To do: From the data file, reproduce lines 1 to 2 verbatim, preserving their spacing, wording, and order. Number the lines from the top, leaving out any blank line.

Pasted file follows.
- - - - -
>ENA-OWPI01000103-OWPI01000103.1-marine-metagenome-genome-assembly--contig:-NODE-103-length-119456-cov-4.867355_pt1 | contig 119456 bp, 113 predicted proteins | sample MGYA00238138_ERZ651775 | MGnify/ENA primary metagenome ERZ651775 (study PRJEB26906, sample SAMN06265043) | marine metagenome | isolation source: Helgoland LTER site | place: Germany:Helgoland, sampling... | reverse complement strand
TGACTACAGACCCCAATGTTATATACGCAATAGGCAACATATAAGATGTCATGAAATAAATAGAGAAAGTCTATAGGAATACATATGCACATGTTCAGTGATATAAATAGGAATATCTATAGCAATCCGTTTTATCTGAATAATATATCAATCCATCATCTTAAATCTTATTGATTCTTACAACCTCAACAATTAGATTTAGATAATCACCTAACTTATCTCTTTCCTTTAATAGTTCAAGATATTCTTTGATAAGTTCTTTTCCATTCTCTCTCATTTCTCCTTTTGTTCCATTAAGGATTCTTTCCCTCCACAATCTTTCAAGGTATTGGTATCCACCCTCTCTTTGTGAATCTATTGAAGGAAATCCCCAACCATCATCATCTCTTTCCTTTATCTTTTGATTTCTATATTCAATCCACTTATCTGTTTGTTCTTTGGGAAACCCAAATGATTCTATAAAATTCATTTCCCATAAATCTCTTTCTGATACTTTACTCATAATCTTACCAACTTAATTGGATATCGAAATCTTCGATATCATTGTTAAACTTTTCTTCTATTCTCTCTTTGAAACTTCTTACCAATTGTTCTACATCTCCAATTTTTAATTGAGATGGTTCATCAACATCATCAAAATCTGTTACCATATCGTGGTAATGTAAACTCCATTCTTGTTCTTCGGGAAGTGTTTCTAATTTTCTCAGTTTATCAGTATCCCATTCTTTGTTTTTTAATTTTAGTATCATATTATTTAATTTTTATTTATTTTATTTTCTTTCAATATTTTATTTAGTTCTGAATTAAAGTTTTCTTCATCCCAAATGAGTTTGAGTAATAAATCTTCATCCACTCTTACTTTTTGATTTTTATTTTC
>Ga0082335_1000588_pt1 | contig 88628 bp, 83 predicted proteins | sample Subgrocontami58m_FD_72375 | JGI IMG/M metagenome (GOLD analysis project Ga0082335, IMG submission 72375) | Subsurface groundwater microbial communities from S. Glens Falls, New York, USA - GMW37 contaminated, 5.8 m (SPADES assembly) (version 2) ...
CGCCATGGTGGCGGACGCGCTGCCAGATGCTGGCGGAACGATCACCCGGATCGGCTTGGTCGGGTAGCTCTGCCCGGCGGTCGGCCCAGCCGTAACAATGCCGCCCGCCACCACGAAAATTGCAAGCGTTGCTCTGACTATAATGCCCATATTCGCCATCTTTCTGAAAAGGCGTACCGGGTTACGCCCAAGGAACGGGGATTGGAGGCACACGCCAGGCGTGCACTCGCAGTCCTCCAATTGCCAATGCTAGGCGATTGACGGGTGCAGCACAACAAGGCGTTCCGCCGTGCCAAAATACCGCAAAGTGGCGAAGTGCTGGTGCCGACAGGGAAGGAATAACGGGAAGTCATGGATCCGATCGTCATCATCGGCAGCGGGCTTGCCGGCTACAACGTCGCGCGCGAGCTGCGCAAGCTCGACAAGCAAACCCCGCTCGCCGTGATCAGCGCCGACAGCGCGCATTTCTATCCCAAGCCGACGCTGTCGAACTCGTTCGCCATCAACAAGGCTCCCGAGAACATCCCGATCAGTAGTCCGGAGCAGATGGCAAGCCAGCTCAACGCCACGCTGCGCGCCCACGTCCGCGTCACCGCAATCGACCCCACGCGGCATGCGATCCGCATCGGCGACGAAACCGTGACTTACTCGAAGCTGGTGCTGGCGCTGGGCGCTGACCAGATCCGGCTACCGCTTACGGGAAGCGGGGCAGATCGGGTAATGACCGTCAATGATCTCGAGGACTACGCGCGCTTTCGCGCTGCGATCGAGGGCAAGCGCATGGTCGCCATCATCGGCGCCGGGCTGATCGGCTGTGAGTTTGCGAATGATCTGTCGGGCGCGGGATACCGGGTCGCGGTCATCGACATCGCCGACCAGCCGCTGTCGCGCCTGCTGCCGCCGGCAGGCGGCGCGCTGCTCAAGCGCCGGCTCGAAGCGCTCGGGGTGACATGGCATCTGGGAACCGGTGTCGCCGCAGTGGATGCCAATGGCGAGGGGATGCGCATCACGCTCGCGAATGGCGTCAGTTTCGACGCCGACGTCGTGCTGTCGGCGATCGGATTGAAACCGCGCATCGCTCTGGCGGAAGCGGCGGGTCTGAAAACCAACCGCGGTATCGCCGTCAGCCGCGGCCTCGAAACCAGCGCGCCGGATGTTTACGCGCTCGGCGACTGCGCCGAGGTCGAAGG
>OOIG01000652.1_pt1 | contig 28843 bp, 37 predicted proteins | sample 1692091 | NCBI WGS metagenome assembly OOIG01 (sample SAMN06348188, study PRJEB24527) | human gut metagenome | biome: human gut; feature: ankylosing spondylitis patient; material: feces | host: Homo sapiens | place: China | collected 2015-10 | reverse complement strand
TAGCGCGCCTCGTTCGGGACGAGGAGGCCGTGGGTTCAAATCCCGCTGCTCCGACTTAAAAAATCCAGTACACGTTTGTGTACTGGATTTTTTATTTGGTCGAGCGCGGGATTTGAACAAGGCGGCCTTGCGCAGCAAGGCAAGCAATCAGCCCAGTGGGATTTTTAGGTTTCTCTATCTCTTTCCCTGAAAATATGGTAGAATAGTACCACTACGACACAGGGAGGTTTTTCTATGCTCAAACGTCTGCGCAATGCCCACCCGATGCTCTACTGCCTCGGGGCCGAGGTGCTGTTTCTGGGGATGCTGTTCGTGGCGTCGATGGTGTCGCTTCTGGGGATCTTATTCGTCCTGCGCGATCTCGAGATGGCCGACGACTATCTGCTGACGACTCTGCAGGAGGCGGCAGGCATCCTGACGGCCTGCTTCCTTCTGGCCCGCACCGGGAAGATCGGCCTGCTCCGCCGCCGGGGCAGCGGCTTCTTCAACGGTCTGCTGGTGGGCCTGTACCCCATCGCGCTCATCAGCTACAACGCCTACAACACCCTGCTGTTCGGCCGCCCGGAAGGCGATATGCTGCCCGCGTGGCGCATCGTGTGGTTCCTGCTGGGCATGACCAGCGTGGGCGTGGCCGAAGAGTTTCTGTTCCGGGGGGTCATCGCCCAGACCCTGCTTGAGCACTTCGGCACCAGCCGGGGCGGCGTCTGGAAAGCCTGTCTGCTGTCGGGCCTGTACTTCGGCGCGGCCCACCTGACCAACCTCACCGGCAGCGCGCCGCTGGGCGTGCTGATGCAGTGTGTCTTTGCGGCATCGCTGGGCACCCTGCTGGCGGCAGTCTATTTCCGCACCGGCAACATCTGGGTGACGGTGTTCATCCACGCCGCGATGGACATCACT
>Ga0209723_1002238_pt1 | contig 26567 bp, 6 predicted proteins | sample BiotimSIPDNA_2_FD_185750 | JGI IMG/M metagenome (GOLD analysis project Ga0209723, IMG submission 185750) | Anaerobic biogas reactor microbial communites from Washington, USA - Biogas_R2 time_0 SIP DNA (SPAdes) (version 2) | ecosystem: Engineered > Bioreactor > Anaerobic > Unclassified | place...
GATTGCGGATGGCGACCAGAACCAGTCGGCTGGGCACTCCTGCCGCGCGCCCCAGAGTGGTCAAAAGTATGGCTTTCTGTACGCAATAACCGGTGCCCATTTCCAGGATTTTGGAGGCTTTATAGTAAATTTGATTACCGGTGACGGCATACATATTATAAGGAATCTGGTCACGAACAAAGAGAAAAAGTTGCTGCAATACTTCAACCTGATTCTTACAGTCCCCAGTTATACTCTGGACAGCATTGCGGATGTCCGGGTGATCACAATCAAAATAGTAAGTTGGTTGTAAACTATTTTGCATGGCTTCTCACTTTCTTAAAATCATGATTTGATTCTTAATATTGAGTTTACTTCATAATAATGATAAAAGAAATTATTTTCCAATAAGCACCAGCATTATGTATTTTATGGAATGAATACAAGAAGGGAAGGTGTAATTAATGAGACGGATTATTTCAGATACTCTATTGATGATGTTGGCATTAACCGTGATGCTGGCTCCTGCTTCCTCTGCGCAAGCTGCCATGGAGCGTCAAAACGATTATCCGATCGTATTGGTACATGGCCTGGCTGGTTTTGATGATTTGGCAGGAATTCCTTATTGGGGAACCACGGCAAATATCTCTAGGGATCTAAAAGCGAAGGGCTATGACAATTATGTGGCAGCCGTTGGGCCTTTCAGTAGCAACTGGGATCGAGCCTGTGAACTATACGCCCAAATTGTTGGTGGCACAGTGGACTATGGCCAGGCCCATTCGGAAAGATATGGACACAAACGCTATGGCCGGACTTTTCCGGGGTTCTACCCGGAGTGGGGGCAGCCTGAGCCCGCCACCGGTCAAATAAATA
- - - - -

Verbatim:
>ENA-OWPI01000103-OWPI01000103.1-marine-metagenome-genome-assembly--contig:-NODE-103-length-119456-cov-4.867355_pt1 | contig 119456 bp, 113 predicted proteins | sample MGYA00238138_ERZ651775 | MGnify/ENA primary metagenome ERZ651775 (study PRJEB26906, sample SAMN06265043) | marine metagenome | isolation source: Helgoland LTER site | place: Germany:Helgoland, sampling... | reverse complement strand
TGACTACAGACCCCAATGTTATATACGCAATAGGCAACATATAAGATGTCATGAAATAAATAGAGAAAGTCTATAGGAATACATATGCACATGTTCAGTGATATAAATAGGAATATCTATAGCAATCCGTTTTATCTGAATAATATATCAATCCATCATCTTAAATCTTATTGATTCTTACAACCTCAACAATTAGATTTAGATAATCACCTAACTTATCTCTTTCCTTTAATAGTTCAAGATATTCTTTGATAAGTTCTTTTCCATTCTCTCTCATTTCTCCTTTTGTTCCATTAAGGATTCTTTCCCTCCACAATCTTTCAAGGTATTGGTATCCACCCTCTCTTTGTGAATCTATTGAAGGAAATCCCCAACCATCATCATCTCTTTCCTTTATCTTTTGATTTCTATATTCAATCCACTTATCTGTTTGTTCTTTGGGAAACCCAAATGATTCTATAAAATTCATTTCCCATAAATCTCTTTCTGATACTTTACTCATAATCTTACCAACTTAATTGGATATCGAAATCTTCGATATCATTGTTAAACTTTTCTTCTATTCTCTCTTTGAAACTTCTTACCAATTGTTCTACATCTCCAATTTTTAATTGAGATGGTTCATCAACATCATCAAAATCTGTTACCATATCGTGGTAATGTAAACTCCATTCTTGTTCTTCGGGAAGTGTTTCTAATTTTCTCAGTTTATCAGTATCCCATTCTTTGTTTTTTAATTTTAGTATCATATTATTTAATTTTTATTTATTTTATTTTCTTTCAATATTTTATTTAGTTCTGAATTAAAGTTTTCTTCATCCCAAATGAGTTTGAGTAATAAATCTTCATCCACTCTTACTTTTTGATTTTTATTTTC